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What an MSCS audit found after a former board member alleged ‘corruption’

by Laura Testino —

Memphis-Shelby County Schools paid a lawn care vendor more than its contract allowed, lost some lawn equipment to theft, and paid an employee for days they didn’t work.

The lapses surfaced in a regular independent financial audit of the district for the 2021-22 school year and were detailed in a report shared with state officials in January. The findings prompted personnel changes and a reorganization of the district’s procurement department, a Chalkbeat review of public records shows.

Interim Superintendent Toni Williams announced some of those changes last fall, soon after she was appointed to take the place of Joris Ray, who resigned as superintendent under a cloud of scandal. The actions drew praise from board members and community advocates as a fresh sign of accountability from the new district leader.

But Williams’ decision to pursue the permanent superintendent post, after promising not to, has roiled the search for Ray’s successor, and sparked new scrutiny of the way the district does business.

When school board Vice Chair Sheleah Harris resigned unexpectedly from her post last week, she called for a district audit “going back at least 5 years” to root out what she claimed was widespread corruption. She cited conflicts of interest in contract awards and misuse of philanthropic funds.

Such allegations are not new, and the district has repeatedly faced calls for audits from critics of its leadership and financial management, even though the district’s finances are audited regularly. In the case of Harris’ allegations, some of the issues she raised appear to mirror the ones addressed by the most recent audit.

The personnel and procurement changes Williams made “are part of ongoing efforts to improve efficiency and transparency,” the district said in a statement responding to Harris’ sweeping allegations. 

The latest independent audit, by accounting firms Watkins Uiberall PLLC and Banks, Finley, White, & Co., spanned the period from July 2021 to June 2022. During that period, Williams was the district’s chief financial officer under Ray.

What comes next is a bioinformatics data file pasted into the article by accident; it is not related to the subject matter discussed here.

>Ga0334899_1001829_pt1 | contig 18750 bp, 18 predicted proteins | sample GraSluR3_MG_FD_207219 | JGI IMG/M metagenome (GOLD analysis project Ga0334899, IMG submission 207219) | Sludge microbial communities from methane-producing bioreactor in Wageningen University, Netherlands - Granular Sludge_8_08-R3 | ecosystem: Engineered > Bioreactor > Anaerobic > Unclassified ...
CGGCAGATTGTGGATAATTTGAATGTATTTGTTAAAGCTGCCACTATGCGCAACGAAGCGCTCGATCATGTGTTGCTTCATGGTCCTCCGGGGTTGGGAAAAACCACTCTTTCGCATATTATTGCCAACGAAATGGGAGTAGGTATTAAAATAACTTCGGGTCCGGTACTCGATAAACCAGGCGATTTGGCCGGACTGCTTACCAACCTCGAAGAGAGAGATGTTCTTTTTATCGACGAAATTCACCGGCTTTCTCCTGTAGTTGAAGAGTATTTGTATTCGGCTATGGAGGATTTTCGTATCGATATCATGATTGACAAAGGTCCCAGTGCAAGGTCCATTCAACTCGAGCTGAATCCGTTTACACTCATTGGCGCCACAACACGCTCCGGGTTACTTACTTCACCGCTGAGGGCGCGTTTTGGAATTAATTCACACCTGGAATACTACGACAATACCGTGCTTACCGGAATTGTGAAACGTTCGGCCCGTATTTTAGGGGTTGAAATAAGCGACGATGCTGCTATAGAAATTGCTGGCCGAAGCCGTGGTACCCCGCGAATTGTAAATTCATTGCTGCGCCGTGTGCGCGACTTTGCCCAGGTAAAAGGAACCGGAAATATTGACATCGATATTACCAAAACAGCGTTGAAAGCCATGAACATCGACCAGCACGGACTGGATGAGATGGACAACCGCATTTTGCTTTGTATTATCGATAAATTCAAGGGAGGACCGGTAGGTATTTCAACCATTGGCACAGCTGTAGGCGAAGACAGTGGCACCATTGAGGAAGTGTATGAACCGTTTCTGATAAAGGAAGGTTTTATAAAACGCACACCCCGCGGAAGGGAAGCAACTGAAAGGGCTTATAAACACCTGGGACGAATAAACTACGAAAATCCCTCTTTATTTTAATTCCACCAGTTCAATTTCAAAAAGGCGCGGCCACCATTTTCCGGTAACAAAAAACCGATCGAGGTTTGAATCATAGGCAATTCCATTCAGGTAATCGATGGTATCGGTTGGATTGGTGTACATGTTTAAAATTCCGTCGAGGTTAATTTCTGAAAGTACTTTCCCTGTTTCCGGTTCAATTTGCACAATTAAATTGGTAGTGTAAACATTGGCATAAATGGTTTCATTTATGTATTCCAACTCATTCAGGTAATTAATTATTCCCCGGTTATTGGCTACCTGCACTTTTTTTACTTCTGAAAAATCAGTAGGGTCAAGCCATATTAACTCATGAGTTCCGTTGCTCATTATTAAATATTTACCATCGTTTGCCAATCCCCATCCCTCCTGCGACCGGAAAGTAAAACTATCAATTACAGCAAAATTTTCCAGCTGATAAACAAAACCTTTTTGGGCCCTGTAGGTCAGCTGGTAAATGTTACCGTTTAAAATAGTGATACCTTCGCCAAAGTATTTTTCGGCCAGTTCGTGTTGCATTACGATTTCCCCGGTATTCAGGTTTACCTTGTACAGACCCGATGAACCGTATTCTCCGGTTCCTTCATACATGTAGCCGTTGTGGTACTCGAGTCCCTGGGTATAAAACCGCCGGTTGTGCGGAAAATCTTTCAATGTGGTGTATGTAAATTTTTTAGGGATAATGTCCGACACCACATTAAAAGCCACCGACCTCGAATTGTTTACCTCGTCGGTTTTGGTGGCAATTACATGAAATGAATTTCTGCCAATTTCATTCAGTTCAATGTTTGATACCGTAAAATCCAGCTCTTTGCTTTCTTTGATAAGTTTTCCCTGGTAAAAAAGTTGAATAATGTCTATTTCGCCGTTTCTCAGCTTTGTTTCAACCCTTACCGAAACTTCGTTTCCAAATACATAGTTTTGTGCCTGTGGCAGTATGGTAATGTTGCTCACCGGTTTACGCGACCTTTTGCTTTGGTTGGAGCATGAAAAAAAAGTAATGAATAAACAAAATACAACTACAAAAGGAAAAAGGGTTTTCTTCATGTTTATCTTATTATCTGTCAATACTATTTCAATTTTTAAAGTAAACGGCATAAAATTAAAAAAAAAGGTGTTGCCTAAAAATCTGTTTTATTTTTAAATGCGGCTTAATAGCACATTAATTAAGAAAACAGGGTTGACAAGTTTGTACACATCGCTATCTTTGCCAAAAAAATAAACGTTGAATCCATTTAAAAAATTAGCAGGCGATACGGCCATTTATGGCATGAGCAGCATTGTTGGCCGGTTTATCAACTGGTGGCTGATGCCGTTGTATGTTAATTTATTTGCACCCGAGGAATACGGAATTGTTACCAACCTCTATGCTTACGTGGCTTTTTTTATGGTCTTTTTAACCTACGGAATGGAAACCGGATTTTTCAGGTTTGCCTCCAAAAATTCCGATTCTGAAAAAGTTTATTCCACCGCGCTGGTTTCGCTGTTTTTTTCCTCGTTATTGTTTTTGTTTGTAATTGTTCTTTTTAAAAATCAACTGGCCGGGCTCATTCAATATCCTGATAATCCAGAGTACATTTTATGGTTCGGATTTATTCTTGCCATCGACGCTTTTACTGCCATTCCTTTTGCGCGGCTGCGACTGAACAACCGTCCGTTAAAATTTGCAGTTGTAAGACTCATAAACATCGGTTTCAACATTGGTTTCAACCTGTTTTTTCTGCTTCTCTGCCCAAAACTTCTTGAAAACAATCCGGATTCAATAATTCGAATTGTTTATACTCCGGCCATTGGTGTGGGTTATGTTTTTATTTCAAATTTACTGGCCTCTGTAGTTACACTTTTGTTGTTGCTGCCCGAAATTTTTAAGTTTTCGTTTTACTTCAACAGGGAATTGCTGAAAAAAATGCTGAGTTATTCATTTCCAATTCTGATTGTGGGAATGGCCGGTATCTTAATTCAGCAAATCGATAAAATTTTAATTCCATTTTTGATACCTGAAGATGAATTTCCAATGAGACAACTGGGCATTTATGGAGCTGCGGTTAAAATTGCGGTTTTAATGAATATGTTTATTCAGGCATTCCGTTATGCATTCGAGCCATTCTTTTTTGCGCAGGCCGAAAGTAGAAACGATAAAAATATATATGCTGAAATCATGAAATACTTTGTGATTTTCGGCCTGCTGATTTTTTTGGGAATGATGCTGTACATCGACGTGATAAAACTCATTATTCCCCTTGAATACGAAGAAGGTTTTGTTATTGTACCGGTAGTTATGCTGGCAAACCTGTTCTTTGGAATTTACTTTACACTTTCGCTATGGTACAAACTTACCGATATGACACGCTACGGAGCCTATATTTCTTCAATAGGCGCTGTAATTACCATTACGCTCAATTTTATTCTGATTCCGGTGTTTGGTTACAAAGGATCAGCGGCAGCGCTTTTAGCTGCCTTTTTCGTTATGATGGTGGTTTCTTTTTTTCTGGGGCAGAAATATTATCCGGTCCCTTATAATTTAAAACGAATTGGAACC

More audit findings about the district may be forthcoming. In addition to the changes Williams announced last fall, district officials hired an auditor to look into potential fraud or noncompliance in managing its $775 million in federal pandemic relief funds, records show. The district did not respond to requests for an update on the status of that audit.

 

Lawn service contract drew scrutiny from auditors

 

After her resignation Tuesday, Harris directed reporters to probe her claims, but she declined Chalkbeat’s request for documents supporting her allegations, and wrote that she would not answer further questions. 

In her statements following her resignation, Harris suggested there were irregularities with vendor contracts that were worth less than $100,000 — a threshold that requires board approval — saying some were “direct conflicts.”

The district has spent this school year correcting issues related to that policy and strengthening controls, records show. 

During the 2021-22 school year, Isaac Wright, an employee who oversaw the district’s grounds and cleaning services, approved payments to a lawn company beyond allowances in the contract. Those payments exceeded the $100,000 threshold, meaning they would normally have warranted a board vote. Details are reflected in the audit report the district regularly files to the state, plus internal audit documents obtained by Chalkbeat through a public records request.